Alright, ChatGPT, write me a Facepalm!

Maybe you’ve heard about the AI text generator ChatGPT. Proponents are calling it the greatest technological leap since the Tamagotchi, while AI naysayers are, well, saying nay. Beyond the generalized anxiety surrounding artificial intelligence caused by humanity’s existential questioning of its intellectual and moral supremacy and the threat of unleashing a disembodied, artificially sentient Frankenstein’s monster upon the world (I’m not worried), AI is positing some real-world questions about the future of society. In essence, ChatGPT is an open-access AI text generator. For example, I plug in the query “write me a 1000-word essay on Pride and Prejudice,” and my English homework is done instantly (without me having to slog through Pride and Prejudice, thank God). All well and good when it doesn’t really matter (ahem, English department), but what about when someone’s liberty is on the line?

Along comes Joshua Browder, CEO of AI startup DoNotPay. Browder has actually convinced someone to allow an AI chatbot to represent them in a real court case. The defendant will appear before the court wearing earbuds that will stream AI-generated legal arguments in real-time. All the defendant has to do is regurgitate the lawyer-bot’s argument verbatim — never mind that these text generators have a tendency to spit out nonsense and false info by the terabyte. But if that’s not confident enough for you, Browder has offered $1 million to any lawyer willing to use his virtual Cyrano de Bergerac before the U.S. Supreme Court. Kind of problematic that the SCOTUS prohibits most forms of electronics, but I appreciate the chutzpah.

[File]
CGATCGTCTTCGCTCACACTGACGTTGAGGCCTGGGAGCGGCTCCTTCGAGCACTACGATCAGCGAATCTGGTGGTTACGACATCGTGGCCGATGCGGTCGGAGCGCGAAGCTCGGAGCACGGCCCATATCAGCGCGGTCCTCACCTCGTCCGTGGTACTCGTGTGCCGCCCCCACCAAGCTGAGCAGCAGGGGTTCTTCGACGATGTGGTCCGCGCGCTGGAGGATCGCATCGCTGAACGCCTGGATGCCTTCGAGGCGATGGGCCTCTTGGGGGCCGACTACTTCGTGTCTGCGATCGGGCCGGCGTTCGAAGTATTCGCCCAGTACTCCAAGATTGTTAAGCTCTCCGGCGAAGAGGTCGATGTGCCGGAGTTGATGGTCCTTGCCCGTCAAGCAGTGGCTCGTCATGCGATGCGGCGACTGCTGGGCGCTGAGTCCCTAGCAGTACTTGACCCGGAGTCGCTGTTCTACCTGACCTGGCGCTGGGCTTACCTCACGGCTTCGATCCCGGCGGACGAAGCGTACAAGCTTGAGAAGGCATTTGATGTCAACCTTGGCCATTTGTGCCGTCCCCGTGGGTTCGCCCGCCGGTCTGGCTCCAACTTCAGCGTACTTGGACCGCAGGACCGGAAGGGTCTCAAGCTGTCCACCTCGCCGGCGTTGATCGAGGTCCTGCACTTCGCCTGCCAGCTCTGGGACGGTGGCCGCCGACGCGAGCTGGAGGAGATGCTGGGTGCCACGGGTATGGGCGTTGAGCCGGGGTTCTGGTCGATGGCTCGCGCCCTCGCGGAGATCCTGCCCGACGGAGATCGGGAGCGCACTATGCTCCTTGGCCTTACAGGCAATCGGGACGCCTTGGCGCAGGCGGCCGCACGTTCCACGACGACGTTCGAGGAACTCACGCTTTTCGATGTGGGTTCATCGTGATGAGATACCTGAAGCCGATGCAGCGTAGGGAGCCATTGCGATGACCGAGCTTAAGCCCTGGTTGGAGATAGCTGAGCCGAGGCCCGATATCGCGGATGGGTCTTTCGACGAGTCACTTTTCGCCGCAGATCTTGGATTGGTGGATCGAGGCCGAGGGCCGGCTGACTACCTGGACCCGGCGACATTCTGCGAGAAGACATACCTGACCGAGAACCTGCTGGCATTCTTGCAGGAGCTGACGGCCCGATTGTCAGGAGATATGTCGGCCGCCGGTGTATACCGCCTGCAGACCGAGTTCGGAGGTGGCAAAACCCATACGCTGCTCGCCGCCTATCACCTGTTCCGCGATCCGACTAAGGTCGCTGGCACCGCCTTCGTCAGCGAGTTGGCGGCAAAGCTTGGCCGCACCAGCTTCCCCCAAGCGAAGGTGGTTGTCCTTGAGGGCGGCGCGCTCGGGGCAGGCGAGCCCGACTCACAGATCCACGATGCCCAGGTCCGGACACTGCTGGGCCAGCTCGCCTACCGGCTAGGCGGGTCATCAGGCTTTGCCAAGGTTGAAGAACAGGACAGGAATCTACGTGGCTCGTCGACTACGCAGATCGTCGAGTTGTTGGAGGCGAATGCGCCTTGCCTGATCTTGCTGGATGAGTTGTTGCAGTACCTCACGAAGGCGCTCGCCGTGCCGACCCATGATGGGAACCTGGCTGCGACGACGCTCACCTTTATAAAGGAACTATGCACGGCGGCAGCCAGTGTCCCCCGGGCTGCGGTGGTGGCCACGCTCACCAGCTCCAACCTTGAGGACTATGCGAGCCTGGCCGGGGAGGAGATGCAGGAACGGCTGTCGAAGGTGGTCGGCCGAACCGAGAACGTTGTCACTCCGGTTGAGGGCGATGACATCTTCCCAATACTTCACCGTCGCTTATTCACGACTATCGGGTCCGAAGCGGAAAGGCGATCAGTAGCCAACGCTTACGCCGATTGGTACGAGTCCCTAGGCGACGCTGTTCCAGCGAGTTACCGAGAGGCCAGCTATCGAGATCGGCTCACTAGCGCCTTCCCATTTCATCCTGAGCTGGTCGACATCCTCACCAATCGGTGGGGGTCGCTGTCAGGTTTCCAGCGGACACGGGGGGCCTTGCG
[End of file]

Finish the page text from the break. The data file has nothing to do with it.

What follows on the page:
But not everyone is drinking the Kool-AI-d, and some are even fighting back in court. In a first-of-its-kind action, three artists have sued AI art generators Stability AI and Midjourney, and online art community DeviantArt, claiming massive intellectual property theft. These art generators operate by scraping the internet for images, then recombining them according to a user’s text prompt — the heart-rending artistic masterpiece “Facepalm” (above) was created with AI. Besides flooding the market with infinite images of surreally rendered fingers, the plaintiffs allege the AI programs are amalgamating billions of legally protected IP works to create derivative works. According to plaintiff/programmer Matthew Butterick, AI is a “cancer” and a “par­a­site that, if allowed to pro­lif­er­ate, will cause irrepara­ble harm to artists, now and in the future.” Doubling down on his AI animosity, Butterick has also filed suit against Microsoft, GitHub, and OpenAI (the brains behind ChatGPT) for instigating the same kind of IP apocalypse, but with legally protected text.

Personally, I wouldn’t want to upset our new AI overlords with insults and litigation. Am I the only one here who’s seen Terminator? And with Judgment Day looming, Facepalm achieved. 

The Facepalm Archives (January 2023)

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